Start the process by considering what type of equity compensation you have. Do you have stock options, RSUs or a combination of both? If you’re not well-versed in equity compensation, this infographic can help get you up to speed. Once you have a handle on this portion of your compensation, gather your documents on the subject, and review and formulate your strategy with the help of your wealth advisor.

Critical items to discuss with your advisor include:

    • When to exercise your options
    • The vesting schedule of your RSUs
    • The expiration date for your options
    • The status of your RSUs following a liquidity event

Most RSUs in private companies have a double trigger (two requirements) to vest. Discussing the mechanics of RSUs with your wealth advisor will help you develop the most effective strategy for your situation. Understanding the tax withholding of your RSUs can be critical.  The risks/rewards and tax consequences of exercising your options are additional areas of discussion. Your advisor can help you determine the most beneficial time to make your stock purchase.  

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3. Anticipate a period of illiquidity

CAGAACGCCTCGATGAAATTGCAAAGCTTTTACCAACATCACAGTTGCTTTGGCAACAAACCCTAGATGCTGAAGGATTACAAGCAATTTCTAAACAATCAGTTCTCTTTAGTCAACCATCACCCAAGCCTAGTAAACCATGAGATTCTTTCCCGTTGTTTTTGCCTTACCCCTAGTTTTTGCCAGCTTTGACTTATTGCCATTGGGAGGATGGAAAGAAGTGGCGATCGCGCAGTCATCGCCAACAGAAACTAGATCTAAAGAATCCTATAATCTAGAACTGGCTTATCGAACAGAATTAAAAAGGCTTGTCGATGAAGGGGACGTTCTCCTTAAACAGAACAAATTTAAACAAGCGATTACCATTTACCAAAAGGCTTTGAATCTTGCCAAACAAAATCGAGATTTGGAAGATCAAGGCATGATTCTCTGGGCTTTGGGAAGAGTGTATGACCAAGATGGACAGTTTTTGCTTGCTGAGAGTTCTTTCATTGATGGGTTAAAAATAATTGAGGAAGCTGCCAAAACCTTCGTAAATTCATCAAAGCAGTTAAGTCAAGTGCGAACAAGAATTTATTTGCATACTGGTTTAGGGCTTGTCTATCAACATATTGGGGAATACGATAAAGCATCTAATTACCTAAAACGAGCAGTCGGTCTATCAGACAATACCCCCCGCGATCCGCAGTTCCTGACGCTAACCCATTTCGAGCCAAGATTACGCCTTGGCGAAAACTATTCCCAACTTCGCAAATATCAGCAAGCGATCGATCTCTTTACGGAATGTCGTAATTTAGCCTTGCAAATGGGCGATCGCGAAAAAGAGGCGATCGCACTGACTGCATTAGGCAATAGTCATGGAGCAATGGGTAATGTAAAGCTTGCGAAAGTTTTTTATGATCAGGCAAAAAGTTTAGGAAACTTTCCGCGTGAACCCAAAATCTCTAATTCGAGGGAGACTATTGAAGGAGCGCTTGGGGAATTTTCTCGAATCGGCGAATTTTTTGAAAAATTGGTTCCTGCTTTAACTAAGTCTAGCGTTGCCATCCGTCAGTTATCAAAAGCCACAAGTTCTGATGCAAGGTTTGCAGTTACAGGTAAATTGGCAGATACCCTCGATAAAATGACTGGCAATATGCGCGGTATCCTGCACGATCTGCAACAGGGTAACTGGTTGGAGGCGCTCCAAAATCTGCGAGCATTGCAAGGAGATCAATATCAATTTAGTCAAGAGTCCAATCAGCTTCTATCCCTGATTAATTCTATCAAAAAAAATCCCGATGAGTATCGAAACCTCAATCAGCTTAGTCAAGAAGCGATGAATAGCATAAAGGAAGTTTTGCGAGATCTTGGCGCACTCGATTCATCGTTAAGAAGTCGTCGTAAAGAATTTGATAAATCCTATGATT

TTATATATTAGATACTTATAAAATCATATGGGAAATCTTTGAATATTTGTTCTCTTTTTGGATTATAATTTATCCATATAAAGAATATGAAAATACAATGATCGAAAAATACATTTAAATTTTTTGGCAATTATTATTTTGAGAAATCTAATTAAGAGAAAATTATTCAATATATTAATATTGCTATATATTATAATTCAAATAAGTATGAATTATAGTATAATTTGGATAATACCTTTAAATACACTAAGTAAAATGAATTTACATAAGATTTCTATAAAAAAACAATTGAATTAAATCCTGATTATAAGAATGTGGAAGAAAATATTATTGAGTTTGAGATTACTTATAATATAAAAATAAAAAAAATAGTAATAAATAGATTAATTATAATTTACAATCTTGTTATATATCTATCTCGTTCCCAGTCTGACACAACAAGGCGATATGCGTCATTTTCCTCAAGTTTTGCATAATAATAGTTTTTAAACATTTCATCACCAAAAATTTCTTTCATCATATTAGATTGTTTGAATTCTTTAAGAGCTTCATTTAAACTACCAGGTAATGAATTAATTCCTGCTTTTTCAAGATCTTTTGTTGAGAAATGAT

Unfortunately, many people do not plan sufficiently for this critical time. When a company has a liquidity event, funds may not be distributed immediately. If the event is an IPO, you often must wait six months through the lockup to access your liquidity. If it is an M&A event, you may have portions locked up in escrow. It is wise to plan for these very real possibilities and have access to alternative funds during this phase of the process.

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4. Establish a basic estate plan

If you haven’t put an estate plan in place, such as a revocable trust, will, healthcare directive or financial power of attorney, now is an opportune time to do so. A basic estate plan is important for virtually all adults and is a critical component to develop before you begin more advanced planning such as gifting assets outside of your estate.

5. Consider any upcoming gifting goals